True to the Faith: the Life and Times of Jonathan and Kiti Napela

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Ned WilliamsDevotional Given at
Brigham Young University–Hawaii

September 29, 2005
Ned Williams
Professor of English

Brother and Sisters, Aloha. Thank you, Robyn, for your introduction.

Two weeks from tonight, the Jubilee committee under the superb direction of Dr. Craig Ferre will present a play based upon the life of Jonathan and Kiti Napela. The Napelas were early converts to the Church in Hawaii and remained deeply faithful members despite severe obstacles. In the spring of 1978, President Shumway, then serving as department chair invited me to write a play based upon Napela's life. In his home one Sunday afternoon, President Shumway arranged for me to meet with Elder John H. Groberg, of the Quorum of the Seventy. Elder Groberg expressed to me his keen interest in the project and urged me to complete and present this play about this remarkable Hawaiian family. Since most of my comments this morning will center on Jonathan Napela, I thought it might be helpful to display a copy of a rare photograph we have of him, taken, it is believed in the l870's. This photograph is of the same person whose likeness in joined with that of Elder George Q. Cannon in the inspiring sculpture by Vilami Tolutau placed just outside the doors of this building.

Napela's name is the one that distinguishes the Jonathan Napela Center for Hawaiian Language and Cultural Studies on this campus. Today, brother and sisters, it is an honor to add my respect and affection for the moving legacy of Jonathan Napela by sharing with you incidents from his life and impressions I have gathered of him during the last twenty-five years. As our focus today rests upon one family, let me add that many other individuals and families in the early church in Hawaii in addition to the Napelas lived lives of faith and sacrifice for the restored gospel. They too rightly deserve our gratitude and admiration as we celebrate the Napela legacy today. These faithful saints during the early years of the Church in Hawaii embraced the restored gospel at great personal cost and extraordinary sacrifice. Names such as Solomona, Puoanui, Kaleohano, Kou, Koloa, Hoopiiaina, Uaua, Kaleohano, Kaawa, Makuakane, and many others—exemplify the richness and compassion of Napela's faith and legacy.

Let's begin with list of firsts credited to Jonathan Napela: Napela was the first member of the alii rank to join the Church of Jesus Christ of Latter-day Saints, the first person to translate the Book of Mormon into the Hawaiian Language, the first to organize a missionary training center in his own home, first to construct a building in the Hawaiian Islands for the expressed purpose of preaching of the restored gospel, he was also the first Hawaiian to receive his endowments. These accomplishments bore no signs of self-interest rather they grew entirely from his faith and testimony of the restored gospel, which, we are told, began with a dream.

Sometime in the spring of 1851, while living in Wailuku, Maui, Napela recounted to his wife Kiti the details in a dream about a stranger dressed in white who had been sent to them to deliver an important message. Not long afterwards, this dream was fulfilled by the visit to the Napelas by Elder George Q. Cannon. Elder Cannon had experienced little success as a missionary in his first four months in Lahaina. After severe sickness and deep discouragement, Elder Cannon was nursed back to full health by a local Lahaina woman, Nalimanui, shown in this photo on the screen. Having recovered his health, Elder Cannon set out on foot for four days over the West Maui mountains to Wailuku where the majority of the population comprised of local Hawaiians.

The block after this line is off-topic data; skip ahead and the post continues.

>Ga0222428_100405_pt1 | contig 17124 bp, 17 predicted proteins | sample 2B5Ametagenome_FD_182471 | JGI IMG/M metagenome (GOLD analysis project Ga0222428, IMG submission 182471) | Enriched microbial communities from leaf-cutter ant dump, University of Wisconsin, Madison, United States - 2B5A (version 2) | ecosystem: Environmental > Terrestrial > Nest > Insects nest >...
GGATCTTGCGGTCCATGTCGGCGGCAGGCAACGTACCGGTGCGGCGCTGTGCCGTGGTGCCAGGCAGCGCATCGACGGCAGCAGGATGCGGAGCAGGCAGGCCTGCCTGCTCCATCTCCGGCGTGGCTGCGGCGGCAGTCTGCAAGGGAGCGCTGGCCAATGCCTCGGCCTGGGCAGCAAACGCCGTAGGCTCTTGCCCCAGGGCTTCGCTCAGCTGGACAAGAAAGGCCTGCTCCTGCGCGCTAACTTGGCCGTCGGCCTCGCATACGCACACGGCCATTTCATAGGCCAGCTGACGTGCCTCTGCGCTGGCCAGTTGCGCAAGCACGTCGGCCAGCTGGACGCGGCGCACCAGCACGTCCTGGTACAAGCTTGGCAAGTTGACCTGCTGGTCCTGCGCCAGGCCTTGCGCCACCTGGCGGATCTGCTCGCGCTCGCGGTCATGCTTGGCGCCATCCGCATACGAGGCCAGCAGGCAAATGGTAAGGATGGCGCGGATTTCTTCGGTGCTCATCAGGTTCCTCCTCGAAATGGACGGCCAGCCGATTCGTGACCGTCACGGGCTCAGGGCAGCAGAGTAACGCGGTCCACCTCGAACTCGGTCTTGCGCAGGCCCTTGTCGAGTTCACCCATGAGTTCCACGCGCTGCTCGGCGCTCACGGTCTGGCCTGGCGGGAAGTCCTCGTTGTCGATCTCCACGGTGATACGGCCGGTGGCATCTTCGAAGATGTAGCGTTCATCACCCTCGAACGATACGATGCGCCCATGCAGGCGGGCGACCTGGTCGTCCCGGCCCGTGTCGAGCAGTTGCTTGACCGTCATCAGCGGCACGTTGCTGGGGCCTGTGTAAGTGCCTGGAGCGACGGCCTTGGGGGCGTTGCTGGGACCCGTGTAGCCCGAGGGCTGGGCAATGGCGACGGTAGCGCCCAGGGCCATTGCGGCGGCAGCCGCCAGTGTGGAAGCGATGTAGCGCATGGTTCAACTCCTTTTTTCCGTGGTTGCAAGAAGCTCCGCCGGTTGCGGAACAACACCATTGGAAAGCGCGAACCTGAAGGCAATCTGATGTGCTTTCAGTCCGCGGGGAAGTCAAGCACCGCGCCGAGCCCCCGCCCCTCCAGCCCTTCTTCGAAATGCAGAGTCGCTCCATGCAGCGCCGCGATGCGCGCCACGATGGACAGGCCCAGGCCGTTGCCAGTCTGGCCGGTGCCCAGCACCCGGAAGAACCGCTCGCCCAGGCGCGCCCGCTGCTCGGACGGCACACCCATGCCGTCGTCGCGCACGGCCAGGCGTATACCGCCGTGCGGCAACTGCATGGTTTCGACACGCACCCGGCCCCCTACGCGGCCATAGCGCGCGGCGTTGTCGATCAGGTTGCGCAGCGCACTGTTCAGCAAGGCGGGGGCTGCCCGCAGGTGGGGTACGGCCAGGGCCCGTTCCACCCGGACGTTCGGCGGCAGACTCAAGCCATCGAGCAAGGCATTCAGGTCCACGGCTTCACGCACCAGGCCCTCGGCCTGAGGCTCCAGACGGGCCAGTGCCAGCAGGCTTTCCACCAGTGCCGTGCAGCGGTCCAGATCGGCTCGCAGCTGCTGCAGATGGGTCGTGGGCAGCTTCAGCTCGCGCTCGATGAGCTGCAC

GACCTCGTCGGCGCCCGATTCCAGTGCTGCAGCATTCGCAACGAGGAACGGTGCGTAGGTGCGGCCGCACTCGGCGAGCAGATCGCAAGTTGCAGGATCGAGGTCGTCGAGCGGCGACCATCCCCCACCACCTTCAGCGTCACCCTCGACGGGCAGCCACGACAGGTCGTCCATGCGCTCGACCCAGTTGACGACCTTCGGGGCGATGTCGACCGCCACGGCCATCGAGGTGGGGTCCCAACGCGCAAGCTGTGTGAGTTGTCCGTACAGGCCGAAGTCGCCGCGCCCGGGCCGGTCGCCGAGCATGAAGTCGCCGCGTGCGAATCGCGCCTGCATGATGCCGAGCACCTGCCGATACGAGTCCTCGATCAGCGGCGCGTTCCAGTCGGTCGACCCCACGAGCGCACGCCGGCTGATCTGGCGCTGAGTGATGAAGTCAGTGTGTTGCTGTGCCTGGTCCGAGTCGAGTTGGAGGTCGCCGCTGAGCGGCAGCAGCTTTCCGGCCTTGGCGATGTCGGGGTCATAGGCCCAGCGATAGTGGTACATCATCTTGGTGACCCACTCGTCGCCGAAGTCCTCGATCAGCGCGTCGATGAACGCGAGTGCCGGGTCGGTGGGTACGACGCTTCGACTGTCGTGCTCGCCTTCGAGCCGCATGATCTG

Wailuku in the 1850's was a well established community made up primarily of the local Hawaiian population unlike the generally rough and transient international residents in Lahaina. Approaching Wailuku after the fourth day of hiking, Elder Cannon claims to have slipped and fallen into the rain-swollen Iao stream near Napela's home. Frustrated, disgusted, and soaking wet Cannon thought seriously about turning around and heading back on the trail to Lahaina until he heard a group of local women calling to him in Hawaiian: "Hey keiki, E ka haole" and then soon in English, "Oh, here's the man in white". Puzzled by the warmth of this reception, Cannon was greeted as if everyone in the family had heard about Jonathan's dream. That morning Elder Cannon met Napela for the first time along with Napela's wife, Kiti, William Uaua and K. H. Kaleohano, close companions of Napela.

Napela's interest in the gospel and his friendship with Elder Cannon were immediate. Napela listened to Elder Cannon's explanation of the First Vision, the coming forth of the Book of Mormon, and the uniqueness of the Latter-day Saint faith. Having a circuit court judge and a highly educated and distinguished Wailuku family take such an interest in his message gave Elder Cannon the enthusiasm and greater confidence to succeed as a missionary. Finally, someone was actually listening to the gospel message. However this close companionship between the Utah missionary and the local Hawaiian leader caused intense pressure upon both men from representatives of other religious and political groups in town. After a few weeks as a guest in the Napela home, Elder Cannon decided to reduce this pressure by moving to Kula, then on to Waianu, Wailua, and Honomanu.